The attack begins with a message that comes from a spoofed “Bank of America” sender (such as: [email protected], or [email protected]). See sample below (note the very advanced date):
The attached file, BillingVerification.exe, is a self-extracting archive which contains and automatically loads an html page in the recipient’s browser. The file saved on the local drive is:
The loaded page imitates the real Bank of America site by using images and logos sourced from the original site. The fake page also gets its stylesheet from the original site to make sure it more closely resembles the real site (see HTML below):
For your convenience – spot the differences between the real and phishing Bank of America pages below:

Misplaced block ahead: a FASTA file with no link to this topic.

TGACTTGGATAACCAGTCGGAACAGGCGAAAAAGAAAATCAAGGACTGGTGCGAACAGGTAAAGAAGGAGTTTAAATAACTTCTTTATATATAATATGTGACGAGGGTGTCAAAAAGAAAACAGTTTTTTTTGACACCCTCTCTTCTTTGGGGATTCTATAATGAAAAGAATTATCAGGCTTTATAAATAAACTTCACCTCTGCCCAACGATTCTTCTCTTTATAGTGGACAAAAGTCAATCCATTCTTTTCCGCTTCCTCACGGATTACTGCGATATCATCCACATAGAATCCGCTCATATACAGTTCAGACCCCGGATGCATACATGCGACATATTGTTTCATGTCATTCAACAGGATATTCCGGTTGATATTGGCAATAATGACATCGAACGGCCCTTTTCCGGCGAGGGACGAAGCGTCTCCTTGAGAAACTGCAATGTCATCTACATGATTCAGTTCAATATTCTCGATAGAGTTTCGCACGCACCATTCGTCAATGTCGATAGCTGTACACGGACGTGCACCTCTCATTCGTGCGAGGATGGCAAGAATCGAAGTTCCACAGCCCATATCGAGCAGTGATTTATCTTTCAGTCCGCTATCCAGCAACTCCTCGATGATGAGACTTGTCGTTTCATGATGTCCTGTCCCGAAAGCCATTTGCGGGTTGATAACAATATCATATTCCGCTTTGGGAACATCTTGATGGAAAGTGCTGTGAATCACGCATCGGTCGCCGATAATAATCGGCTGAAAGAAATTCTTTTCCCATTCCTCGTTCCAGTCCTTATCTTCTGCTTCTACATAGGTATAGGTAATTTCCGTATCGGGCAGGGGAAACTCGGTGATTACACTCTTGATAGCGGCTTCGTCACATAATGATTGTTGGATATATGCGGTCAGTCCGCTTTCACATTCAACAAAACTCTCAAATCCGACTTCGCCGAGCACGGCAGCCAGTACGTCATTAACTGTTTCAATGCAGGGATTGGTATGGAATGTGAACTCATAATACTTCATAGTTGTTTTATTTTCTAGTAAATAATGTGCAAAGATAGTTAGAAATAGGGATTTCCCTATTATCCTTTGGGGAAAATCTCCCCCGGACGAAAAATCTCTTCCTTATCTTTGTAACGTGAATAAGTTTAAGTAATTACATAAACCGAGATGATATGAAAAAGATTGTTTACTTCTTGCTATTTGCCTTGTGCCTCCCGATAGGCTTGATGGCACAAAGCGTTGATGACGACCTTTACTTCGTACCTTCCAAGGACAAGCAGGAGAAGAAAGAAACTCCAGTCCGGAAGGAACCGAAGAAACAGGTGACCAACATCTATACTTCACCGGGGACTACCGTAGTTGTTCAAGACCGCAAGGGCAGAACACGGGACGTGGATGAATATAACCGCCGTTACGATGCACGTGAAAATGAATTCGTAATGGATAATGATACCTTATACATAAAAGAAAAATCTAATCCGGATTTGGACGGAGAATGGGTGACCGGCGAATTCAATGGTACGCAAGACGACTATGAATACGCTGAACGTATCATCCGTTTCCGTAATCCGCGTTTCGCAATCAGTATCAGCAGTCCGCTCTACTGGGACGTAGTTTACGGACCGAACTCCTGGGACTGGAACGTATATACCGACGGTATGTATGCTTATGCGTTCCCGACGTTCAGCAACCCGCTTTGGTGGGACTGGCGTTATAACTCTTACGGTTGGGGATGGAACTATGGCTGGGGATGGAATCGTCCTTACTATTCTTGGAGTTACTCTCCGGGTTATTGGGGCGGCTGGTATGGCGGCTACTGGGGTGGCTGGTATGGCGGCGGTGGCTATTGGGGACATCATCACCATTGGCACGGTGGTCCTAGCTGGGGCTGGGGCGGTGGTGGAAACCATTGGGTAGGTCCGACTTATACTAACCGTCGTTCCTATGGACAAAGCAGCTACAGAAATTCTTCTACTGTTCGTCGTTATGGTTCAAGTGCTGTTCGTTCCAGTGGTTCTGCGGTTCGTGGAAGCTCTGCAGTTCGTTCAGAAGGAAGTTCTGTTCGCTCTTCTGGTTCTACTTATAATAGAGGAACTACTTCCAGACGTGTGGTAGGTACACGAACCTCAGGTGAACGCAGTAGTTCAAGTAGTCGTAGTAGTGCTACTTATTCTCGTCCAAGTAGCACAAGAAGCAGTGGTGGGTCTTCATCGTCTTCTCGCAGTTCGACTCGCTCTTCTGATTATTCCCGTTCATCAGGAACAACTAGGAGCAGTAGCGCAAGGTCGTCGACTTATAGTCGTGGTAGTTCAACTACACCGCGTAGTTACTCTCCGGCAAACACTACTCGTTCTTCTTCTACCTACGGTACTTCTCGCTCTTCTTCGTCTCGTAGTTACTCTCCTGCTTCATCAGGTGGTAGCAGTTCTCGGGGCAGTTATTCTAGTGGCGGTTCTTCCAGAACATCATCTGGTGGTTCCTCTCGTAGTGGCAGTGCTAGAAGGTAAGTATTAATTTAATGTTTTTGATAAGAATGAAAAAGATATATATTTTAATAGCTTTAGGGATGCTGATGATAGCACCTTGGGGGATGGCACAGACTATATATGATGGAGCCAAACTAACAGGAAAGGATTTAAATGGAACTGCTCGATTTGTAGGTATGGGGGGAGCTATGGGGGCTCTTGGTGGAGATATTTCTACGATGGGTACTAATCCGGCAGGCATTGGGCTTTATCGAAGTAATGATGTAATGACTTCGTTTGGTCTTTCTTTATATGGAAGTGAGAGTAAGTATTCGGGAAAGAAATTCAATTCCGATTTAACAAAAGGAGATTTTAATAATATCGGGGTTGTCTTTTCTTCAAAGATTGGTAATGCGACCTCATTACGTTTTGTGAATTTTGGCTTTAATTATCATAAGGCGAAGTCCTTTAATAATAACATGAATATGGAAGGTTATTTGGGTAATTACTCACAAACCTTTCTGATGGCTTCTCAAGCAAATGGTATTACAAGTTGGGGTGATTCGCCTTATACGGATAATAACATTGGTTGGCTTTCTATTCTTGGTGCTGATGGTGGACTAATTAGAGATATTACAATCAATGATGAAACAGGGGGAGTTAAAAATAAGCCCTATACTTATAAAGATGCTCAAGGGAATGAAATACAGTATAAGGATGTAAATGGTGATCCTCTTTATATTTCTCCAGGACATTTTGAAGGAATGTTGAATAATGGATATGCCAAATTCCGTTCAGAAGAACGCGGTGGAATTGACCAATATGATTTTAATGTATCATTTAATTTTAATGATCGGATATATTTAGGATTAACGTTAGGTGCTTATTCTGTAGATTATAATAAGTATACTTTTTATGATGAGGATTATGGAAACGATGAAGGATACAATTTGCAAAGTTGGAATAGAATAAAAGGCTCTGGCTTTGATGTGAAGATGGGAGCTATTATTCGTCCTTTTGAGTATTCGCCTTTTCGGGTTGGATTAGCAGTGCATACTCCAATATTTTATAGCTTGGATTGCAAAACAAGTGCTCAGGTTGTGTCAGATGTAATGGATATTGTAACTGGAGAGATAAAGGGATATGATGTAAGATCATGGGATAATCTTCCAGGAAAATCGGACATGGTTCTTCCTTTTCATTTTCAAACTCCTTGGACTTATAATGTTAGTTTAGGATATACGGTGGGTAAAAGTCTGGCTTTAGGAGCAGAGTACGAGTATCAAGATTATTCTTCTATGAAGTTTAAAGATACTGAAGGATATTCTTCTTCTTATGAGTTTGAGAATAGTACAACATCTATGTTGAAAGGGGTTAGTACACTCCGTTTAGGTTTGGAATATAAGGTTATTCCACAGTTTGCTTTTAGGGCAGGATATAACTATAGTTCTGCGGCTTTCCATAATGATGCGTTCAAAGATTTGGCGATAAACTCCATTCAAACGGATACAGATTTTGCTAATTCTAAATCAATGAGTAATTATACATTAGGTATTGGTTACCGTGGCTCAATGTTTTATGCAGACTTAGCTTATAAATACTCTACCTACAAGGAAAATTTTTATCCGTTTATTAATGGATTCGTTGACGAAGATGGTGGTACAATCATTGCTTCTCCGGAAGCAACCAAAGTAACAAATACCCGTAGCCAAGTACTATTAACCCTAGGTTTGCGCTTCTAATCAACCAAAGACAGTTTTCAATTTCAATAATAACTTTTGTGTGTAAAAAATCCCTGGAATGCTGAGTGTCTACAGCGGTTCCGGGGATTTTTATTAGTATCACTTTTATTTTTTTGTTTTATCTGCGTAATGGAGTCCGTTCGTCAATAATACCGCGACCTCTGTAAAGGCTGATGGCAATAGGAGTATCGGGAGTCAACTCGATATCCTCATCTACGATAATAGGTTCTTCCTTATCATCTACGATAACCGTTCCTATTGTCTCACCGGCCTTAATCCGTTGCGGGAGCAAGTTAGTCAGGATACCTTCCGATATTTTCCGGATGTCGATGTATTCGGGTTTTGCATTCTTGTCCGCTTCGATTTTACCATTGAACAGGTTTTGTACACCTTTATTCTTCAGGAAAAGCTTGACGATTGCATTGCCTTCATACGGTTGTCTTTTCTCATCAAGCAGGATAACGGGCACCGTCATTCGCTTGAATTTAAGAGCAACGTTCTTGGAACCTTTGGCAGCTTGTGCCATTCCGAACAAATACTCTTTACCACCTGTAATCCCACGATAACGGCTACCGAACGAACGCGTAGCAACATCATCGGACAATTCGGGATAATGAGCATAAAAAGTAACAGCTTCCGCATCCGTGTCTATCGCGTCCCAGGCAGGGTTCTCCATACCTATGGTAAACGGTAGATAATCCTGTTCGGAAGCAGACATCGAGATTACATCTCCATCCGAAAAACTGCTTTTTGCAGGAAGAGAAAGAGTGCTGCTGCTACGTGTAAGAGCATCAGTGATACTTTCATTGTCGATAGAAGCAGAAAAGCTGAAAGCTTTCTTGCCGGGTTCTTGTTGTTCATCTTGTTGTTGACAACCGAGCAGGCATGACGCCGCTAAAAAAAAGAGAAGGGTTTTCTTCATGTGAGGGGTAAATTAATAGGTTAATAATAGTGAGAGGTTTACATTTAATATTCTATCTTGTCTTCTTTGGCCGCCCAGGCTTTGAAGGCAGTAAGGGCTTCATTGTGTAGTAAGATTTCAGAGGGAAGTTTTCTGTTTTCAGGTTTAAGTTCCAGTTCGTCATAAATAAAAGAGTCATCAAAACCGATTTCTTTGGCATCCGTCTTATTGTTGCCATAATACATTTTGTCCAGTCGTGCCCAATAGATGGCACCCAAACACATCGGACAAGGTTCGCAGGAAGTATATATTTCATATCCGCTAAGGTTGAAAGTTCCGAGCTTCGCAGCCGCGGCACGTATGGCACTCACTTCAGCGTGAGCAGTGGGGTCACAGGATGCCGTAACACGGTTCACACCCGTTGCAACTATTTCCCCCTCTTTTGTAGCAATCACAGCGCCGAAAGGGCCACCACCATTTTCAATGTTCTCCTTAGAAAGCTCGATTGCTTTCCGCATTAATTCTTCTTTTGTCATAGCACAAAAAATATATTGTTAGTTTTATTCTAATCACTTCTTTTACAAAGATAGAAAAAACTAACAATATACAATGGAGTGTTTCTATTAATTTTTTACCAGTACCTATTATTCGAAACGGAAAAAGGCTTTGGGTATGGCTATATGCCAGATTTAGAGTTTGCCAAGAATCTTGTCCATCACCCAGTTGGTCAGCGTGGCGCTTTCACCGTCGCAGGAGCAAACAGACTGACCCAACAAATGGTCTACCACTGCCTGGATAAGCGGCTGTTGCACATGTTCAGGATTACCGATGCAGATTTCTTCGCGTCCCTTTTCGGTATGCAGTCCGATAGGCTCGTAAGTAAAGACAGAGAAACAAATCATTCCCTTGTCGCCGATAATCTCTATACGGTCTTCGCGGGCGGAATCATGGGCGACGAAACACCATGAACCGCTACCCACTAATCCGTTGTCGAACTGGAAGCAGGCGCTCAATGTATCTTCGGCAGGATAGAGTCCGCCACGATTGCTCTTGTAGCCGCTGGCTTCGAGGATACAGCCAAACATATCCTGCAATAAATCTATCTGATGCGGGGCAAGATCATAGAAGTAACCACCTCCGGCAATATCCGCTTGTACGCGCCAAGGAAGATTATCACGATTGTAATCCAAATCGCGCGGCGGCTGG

1. Original Page
2. Fake Page
The phishing page requires the usual personal information including account and online information as follows:
When submitting the page (after filling out all the required information), users will no doubt be surprised at the result – the next page to load will be: hxxp://www.yourtinywaist.com, (not really related to the Bank of America).
The email attachment is detected as HTML/Bankish.NZ by Command Antivirus.
Keep your online accounts safe.